Tags » Tribal Criminal Jurisdiction

DOJ Publishes Notice of VAWA Pilot Program



This notice proposes procedures for an Indian tribe to request designation as a participating tribe under section 204 of the Indian Civil Rights Act of 1968, as amended, on an accelerated basis, pursuant to the voluntary pilot project described in section 908(b)(2) of the Violence Against Women Reauthorization Act of 2013 (“the Pilot Project”), and also proposes procedures for the Attorney General to act on such a request.

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Author: Matthew L.M. Fletcher

New Oregon Law Review Article on (Tribal) Criminal Jurisdiction and the Nation-State

David Wolitz has published “Criminal Jurisdiction and the Nation-State: Toward Bounded Pluralism” in the Oregon Law Review.

An excerpt:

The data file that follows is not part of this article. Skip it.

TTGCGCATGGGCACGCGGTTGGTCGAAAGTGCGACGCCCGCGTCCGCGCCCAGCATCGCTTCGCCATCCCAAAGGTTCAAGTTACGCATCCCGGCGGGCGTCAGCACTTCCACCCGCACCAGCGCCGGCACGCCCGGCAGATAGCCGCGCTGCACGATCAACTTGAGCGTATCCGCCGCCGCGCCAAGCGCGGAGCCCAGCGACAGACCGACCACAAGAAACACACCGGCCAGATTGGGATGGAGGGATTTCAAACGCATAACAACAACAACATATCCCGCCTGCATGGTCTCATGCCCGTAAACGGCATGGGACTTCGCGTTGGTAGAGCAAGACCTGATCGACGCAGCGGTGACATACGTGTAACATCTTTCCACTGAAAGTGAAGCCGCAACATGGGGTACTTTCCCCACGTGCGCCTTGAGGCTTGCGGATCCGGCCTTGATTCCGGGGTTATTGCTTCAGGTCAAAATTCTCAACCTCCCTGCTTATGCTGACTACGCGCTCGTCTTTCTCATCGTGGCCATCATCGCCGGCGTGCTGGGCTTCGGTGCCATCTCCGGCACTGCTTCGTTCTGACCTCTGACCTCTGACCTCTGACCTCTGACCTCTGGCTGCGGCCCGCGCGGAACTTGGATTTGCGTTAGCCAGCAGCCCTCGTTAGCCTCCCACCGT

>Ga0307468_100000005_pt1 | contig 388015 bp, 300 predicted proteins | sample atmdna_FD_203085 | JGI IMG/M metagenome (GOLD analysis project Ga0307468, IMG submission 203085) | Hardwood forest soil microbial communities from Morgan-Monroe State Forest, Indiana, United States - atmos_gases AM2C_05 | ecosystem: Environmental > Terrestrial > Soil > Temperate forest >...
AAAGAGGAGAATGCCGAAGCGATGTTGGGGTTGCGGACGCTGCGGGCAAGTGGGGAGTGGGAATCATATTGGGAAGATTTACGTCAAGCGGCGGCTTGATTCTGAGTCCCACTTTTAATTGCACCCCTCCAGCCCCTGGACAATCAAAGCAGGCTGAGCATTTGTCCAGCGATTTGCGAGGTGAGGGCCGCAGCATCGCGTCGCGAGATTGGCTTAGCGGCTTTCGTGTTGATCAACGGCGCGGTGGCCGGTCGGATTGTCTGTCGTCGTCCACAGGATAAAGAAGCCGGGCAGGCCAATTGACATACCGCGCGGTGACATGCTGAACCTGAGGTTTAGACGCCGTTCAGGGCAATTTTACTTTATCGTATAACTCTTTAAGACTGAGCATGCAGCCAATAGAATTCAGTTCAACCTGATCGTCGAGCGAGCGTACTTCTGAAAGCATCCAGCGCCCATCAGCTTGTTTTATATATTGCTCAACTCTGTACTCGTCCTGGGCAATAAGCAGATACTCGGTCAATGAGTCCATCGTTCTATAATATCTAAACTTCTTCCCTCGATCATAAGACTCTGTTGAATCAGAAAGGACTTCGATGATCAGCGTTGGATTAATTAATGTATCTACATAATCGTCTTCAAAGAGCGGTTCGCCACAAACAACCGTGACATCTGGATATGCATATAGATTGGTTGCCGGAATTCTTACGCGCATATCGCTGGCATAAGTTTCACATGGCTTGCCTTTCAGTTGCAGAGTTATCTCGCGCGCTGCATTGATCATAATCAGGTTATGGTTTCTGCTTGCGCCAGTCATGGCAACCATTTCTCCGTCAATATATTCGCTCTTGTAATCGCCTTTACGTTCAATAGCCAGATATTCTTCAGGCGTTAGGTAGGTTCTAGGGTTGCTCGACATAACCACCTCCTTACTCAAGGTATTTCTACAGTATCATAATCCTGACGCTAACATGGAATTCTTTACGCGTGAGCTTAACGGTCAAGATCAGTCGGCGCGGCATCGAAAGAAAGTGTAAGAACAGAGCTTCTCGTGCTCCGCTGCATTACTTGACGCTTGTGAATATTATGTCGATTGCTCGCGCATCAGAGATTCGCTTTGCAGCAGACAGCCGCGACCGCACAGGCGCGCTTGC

In this Part, I argue that criminal jurisdiction on tribal lands already reflects major elements of the Bounded Pluralism approach I support, but that criminal justice in Indian Country could be improved if tribes had greater functional jurisdiction and if the federal government had greater supervisory authority to set fundamental-rights constraints on that jurisdiction.

Author: Matthew L.M. Fletcher

Agenda for Harvard Law School Tribal Courts Symposium -- This Thursday and Friday

Tribal Courts and the Federal System

Cambridge, MA

November 8th and 9th, 2012

Tribal Courts and Criminal Law: Assessing the Work of the Tribal Law and Order Commission… 529 more words

Author: Matthew L.M. Fletcher